Israel is about to get into a new diplomatic clash with Europe. On 1 May, ambassadors of a number of European states to Israel slammed Tel Aviv’s plans to annex the whole of the West Bank, as recently revealed by the new Netanyahu-Gantz coalition government.
These countries include Britain, Germany, France, Ireland, the Netherlands, Italy, Spain, Sweden, Belgium, Denmark and Finland. Even the European Union (EU) itself was part of the formal objection. “We are very concerned about the clause in the coalition agreement that paves the way for annexing parts of the West Bank. The annexation of any part of the West Bank constitutes a clear violation of international law,” the ambassadors stated.
“Such unilateral steps will harm efforts to renew the peace process and will have grave consequences for regional stability and for Israel’s standing in the international arena.”
They also called on Israel to freeze its construction plans in the Givat Hamatos neighbourhood in East Jerusalem.
This is the second European statement in less than 10 days that challenges Israeli state policies against the Palestinians. The EU Foreign Policy Chief Josep Borrell straightforwardly said 23 April that the regional organisation’s “position on the status of the territories occupied by Israel in 1967 remains unchanged”. “In line with international law and relevant UN Security Council resolutions, including resolutions 242 (1967) and 338 (1973), the European Union does not recognise Israeli sovereignty over the Occupied West Bank,” he said.
Borrell pointed out that the EU “reiterates that any annexation constitutes a serious violation of international law. The European Union will continue to closely monitor the situation and its broader implications, and will act accordingly.”
In response, Israel’s Foreign Minister Israel Katz, said: “It’s unfortunate that Josep Borrell, who pretends to be responsible for the foreign relations of the European Union, chooses in this manner to welcome a new government and a central partner to the EU and prefers to see relations between Israel and the EU through the prism of the [Covid-19] pandemic and the ‘status of the territories.’”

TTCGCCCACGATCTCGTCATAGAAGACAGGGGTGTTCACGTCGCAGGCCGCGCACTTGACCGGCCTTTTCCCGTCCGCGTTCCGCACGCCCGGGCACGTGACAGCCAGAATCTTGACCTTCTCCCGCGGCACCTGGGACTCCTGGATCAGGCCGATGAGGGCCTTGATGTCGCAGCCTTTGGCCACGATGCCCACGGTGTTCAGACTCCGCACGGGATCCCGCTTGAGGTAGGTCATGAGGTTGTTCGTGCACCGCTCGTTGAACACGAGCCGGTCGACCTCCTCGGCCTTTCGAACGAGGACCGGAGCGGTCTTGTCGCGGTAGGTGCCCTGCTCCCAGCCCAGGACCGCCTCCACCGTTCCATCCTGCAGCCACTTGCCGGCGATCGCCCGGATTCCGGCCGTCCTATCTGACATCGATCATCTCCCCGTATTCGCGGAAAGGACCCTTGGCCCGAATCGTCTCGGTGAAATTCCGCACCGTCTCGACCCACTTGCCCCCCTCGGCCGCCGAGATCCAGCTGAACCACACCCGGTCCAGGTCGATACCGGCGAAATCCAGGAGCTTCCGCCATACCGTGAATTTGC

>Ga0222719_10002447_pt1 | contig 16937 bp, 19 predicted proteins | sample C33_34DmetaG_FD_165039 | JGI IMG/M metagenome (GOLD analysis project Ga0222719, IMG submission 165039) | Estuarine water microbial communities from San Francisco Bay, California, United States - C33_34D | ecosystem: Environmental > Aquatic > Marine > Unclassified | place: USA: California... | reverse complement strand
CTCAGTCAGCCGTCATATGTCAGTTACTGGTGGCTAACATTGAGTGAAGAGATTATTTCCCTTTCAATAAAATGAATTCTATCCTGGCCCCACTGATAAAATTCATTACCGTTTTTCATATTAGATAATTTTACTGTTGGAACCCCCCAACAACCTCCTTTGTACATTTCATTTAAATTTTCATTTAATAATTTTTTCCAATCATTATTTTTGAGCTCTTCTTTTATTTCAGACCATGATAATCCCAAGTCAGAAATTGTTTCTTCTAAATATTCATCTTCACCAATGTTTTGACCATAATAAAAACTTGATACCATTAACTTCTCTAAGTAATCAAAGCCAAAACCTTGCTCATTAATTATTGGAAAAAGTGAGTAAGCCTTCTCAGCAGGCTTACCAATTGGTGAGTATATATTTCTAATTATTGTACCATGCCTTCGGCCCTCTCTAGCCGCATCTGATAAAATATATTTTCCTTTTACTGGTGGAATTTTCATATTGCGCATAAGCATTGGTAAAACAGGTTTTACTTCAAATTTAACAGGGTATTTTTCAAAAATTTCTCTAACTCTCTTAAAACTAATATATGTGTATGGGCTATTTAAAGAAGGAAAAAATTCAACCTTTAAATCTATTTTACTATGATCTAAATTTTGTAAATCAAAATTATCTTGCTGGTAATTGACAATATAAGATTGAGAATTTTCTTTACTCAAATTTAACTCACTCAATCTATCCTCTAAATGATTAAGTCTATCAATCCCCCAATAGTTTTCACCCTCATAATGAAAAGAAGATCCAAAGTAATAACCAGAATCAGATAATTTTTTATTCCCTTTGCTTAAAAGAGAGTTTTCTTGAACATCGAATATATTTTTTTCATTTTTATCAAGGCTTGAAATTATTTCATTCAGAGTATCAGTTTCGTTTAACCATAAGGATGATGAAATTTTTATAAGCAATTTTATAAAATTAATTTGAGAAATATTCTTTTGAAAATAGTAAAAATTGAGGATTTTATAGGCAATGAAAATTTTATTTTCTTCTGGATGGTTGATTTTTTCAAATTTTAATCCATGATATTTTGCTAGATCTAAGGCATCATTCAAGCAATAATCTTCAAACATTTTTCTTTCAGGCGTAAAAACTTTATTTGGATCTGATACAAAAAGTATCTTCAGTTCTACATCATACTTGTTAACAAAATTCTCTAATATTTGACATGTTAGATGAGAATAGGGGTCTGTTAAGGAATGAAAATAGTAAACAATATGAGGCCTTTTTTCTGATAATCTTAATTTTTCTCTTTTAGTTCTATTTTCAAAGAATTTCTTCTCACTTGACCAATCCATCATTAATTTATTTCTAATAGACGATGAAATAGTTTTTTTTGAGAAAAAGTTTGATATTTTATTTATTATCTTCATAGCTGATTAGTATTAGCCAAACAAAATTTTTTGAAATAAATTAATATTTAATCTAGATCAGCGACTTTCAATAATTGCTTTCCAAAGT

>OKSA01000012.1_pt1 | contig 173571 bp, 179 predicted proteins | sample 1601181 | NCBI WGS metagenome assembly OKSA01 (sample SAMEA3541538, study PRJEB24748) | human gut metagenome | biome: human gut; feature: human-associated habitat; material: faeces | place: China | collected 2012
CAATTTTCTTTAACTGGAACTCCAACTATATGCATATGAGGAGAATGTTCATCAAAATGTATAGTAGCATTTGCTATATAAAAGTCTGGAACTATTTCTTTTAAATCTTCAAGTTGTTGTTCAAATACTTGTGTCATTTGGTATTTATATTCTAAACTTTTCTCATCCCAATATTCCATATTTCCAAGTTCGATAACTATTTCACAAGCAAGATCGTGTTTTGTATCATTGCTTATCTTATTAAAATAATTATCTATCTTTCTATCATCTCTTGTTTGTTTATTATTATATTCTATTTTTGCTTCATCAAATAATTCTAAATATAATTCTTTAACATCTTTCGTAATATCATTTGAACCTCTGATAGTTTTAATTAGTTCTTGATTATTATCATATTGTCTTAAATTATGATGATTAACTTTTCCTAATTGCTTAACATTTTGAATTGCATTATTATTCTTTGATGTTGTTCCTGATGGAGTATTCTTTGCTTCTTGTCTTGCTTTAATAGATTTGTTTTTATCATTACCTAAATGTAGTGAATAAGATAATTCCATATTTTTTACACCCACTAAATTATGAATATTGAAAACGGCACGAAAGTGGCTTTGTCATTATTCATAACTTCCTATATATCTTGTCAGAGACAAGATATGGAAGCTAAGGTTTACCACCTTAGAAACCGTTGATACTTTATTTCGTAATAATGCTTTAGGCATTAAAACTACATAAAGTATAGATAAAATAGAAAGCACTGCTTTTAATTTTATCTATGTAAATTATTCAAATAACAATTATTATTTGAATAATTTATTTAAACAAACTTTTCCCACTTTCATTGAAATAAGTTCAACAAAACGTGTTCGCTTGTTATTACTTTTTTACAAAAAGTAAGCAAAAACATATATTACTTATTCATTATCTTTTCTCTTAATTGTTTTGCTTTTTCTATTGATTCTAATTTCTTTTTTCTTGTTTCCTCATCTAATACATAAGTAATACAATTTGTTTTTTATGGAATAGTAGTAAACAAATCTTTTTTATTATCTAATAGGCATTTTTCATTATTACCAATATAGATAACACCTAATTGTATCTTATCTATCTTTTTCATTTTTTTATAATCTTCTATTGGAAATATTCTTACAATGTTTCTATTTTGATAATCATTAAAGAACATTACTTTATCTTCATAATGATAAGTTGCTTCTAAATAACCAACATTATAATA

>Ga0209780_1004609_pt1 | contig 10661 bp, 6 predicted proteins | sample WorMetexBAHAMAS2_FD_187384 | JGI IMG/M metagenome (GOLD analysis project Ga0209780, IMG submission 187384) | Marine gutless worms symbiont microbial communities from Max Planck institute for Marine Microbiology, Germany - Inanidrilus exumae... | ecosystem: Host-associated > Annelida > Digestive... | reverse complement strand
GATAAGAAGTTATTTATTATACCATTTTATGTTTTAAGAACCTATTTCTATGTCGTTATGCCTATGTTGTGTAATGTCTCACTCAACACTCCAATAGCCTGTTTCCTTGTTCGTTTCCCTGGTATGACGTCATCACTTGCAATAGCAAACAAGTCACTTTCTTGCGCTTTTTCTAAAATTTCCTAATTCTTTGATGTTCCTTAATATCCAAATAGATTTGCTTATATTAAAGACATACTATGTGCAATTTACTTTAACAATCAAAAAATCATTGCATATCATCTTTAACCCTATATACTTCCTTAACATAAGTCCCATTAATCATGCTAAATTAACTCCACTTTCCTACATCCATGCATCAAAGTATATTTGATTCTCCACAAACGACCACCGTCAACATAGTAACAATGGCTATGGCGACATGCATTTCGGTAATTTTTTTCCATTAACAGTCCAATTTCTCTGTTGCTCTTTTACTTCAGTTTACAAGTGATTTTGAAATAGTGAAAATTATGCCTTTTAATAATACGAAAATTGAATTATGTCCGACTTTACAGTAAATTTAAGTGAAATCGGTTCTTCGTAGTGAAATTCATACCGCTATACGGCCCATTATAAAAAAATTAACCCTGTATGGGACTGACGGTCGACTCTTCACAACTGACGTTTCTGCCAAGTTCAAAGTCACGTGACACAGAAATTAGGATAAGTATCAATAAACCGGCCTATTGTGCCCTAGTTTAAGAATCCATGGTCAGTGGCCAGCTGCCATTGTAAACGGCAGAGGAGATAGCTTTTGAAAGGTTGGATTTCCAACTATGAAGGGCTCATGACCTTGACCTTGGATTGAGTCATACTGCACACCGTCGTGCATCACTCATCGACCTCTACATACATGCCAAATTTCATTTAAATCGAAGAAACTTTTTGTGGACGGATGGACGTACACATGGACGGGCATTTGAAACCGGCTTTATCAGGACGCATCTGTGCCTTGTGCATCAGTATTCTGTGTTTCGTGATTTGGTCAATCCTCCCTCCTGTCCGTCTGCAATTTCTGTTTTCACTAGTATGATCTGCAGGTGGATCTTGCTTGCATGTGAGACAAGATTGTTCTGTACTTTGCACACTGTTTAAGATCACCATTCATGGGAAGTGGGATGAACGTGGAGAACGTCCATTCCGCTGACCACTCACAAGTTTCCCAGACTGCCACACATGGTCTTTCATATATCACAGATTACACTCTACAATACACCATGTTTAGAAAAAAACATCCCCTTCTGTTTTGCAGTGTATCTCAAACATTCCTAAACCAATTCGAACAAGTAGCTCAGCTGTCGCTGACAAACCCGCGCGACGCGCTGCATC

As soon as Israel’s Prime Minister Benjamin Netanyahu and his political rival Benny Gantz declared their coalition deal, both stressed that Israel will claim sovereignty over the whole of the West Bank on 1 July and move forward with US President Donald Trump’s controversial “Deal of the Century” peace plan.
This escalatory tone was followed by acts of condemnation by Palestinian leaders, the Arab League and even the Arab Joint List, a political alliance of Arab political parties that have seats in the Israeli Knesset.
Last week, the Council of Arab Ambassadors to the United Nations slammed Israel’s “illegal policies and annexation agenda” for “Palestinian land” and pointed out that “virtually all Security Council members and the larger membership of the UN” have “condemned these policies”. Arab League chief Ahmed Abul-Gheit, one week earlier, told UN Secretary General Antonio Guterres that such plans will “ignite tensions in the region” and accused Israel of “exploiting the world’s preoccupation with the novel coronavirus to impose a new reality on the ground”.
Abdel-Mahdi Metawei, a Palestinian political analyst who is close to the Palestinian Authority, told Al-Ahram Weekly last week that Israel will not succeed because of strong Arab and European opposition to the Trump deal. Netanyahu, he added, is concerned about a potential failure by Trump to get re-elected as president despite the former’s interest in “writing his name” in Israel’s history as the prime minister who launched a full-scale annexation plan and earned US approval for it.
However, Daniel Serwer, a scholar at the Washington-based Middle East Institute, said he doubts that European-Arab pressures would stop such a plan. He believes that vocal condemnations are the farthest they can go in their clash with Israel. “What can they do except denounce the annexation and refuse to recognise it? This will become one more source of friction in the trans-Atlantic relationship,” Serwer argued.
Trump’s “Deal of the Century” plan recognises Jerusalem as “Israel’s undivided capital”, giving a capital for a potential Palestinian state in northern and eastern neighbourhoods of the city, outside the Israeli security barrier. A small number of Palestinians will be given the right to return to their nation, while Israel will enjoy security control from the Jordan River to the Mediterranean Sea.
*A version of this article appears in print in the 7 May, 2020 edition of Al-Ahram Weekly